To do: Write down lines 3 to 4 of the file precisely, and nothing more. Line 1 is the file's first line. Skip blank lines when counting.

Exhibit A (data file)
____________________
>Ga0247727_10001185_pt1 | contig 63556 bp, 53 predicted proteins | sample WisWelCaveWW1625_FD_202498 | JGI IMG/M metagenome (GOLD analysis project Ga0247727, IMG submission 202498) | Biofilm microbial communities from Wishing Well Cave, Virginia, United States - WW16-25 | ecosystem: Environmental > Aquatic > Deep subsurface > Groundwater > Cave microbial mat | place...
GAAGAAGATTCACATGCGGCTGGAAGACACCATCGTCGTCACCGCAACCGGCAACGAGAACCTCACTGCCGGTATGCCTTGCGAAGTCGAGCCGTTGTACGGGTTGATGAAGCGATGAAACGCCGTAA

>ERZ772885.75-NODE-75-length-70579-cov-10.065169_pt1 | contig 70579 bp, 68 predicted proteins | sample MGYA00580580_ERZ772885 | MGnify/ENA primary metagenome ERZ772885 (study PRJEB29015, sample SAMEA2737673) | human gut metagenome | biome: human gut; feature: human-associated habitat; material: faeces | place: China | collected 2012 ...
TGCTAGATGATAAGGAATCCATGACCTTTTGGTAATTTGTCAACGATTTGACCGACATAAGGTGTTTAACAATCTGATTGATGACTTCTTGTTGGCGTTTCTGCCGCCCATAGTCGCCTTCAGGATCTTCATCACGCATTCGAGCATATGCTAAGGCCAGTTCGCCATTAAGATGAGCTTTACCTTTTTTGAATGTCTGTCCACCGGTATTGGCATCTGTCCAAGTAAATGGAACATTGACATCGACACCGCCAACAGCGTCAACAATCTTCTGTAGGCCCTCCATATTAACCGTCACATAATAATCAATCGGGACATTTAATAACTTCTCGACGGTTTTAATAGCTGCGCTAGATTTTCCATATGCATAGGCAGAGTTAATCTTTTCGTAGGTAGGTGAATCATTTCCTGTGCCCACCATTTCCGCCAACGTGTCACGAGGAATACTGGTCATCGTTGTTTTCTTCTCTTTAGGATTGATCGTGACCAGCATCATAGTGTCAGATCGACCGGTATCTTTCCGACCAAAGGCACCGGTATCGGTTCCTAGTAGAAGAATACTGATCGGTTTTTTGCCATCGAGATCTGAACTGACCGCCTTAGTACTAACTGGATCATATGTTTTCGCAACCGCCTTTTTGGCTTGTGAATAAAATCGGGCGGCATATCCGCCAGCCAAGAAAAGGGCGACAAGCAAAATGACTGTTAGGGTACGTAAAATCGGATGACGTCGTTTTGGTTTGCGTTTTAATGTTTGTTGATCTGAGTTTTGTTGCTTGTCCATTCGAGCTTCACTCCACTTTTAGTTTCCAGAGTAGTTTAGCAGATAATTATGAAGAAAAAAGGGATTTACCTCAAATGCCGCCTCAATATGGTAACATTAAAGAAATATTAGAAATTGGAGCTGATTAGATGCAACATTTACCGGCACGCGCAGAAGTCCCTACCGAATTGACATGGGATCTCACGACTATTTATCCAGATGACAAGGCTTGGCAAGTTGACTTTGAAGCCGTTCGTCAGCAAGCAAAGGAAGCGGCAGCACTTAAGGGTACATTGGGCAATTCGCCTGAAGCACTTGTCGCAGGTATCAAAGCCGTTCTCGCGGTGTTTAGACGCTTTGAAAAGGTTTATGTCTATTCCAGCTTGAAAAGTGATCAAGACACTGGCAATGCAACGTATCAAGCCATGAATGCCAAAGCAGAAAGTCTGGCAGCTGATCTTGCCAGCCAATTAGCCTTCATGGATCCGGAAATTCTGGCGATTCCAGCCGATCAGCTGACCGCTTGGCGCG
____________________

>ERZ772885.75-NODE-75-length-70579-cov-10.065169_pt1 | contig 70579 bp, 68 predicted proteins | sample MGYA00580580_ERZ772885 | MGnify/ENA primary metagenome ERZ772885 (study PRJEB29015, sample SAMEA2737673) | human gut metagenome | biome: human gut; feature: human-associated habitat; material: faeces | place: China | collected 2012 ...
TGCTAGATGATAAGGAATCCATGACCTTTTGGTAATTTGTCAACGATTTGACCGACATAAGGTGTTTAACAATCTGATTGATGACTTCTTGTTGGCGTTTCTGCCGCCCATAGTCGCCTTCAGGATCTTCATCACGCATTCGAGCATATGCTAAGGCCAGTTCGCCATTAAGATGAGCTTTACCTTTTTTGAATGTCTGTCCACCGGTATTGGCATCTGTCCAAGTAAATGGAACATTGACATCGACACCGCCAACAGCGTCAACAATCTTCTGTAGGCCCTCCATATTAACCGTCACATAATAATCAATCGGGACATTTAATAACTTCTCGACGGTTTTAATAGCTGCGCTAGATTTTCCATATGCATAGGCAGAGTTAATCTTTTCGTAGGTAGGTGAATCATTTCCTGTGCCCACCATTTCCGCCAACGTGTCACGAGGAATACTGGTCATCGTTGTTTTCTTCTCTTTAGGATTGATCGTGACCAGCATCATAGTGTCAGATCGACCGGTATCTTTCCGACCAAAGGCACCGGTATCGGTTCCTAGTAGAAGAATACTGATCGGTTTTTTGCCATCGAGATCTGAACTGACCGCCTTAGTACTAACTGGATCATATGTTTTCGCAACCGCCTTTTTGGCTTGTGAATAAAATCGGGCGGCATATCCGCCAGCCAAGAAAAGGGCGACAAGCAAAATGACTGTTAGGGTACGTAAAATCGGATGACGTCGTTTTGGTTTGCGTTTTAATGTTTGTTGATCTGAGTTTTGTTGCTTGTCCATTCGAGCTTCACTCCACTTTTAGTTTCCAGAGTAGTTTAGCAGATAATTATGAAGAAAAAAGGGATTTACCTCAAATGCCGCCTCAATATGGTAACATTAAAGAAATATTAGAAATTGGAGCTGATTAGATGCAACATTTACCGGCACGCGCAGAAGTCCCTACCGAATTGACATGGGATCTCACGACTATTTATCCAGATGACAAGGCTTGGCAAGTTGACTTTGAAGCCGTTCGTCAGCAAGCAAAGGAAGCGGCAGCACTTAAGGGTACATTGGGCAATTCGCCTGAAGCACTTGTCGCAGGTATCAAAGCCGTTCTCGCGGTGTTTAGACGCTTTGAAAAGGTTTATGTCTATTCCAGCTTGAAAAGTGATCAAGACACTGGCAATGCAACGTATCAAGCCATGAATGCCAAAGCAGAAAGTCTGGCAGCTGATCTTGCCAGCCAATTAGCCTTCATGGATCCGGAAATTCTGGCGATTCCAGCCGATCAGCTGACCGCTTGGCGCG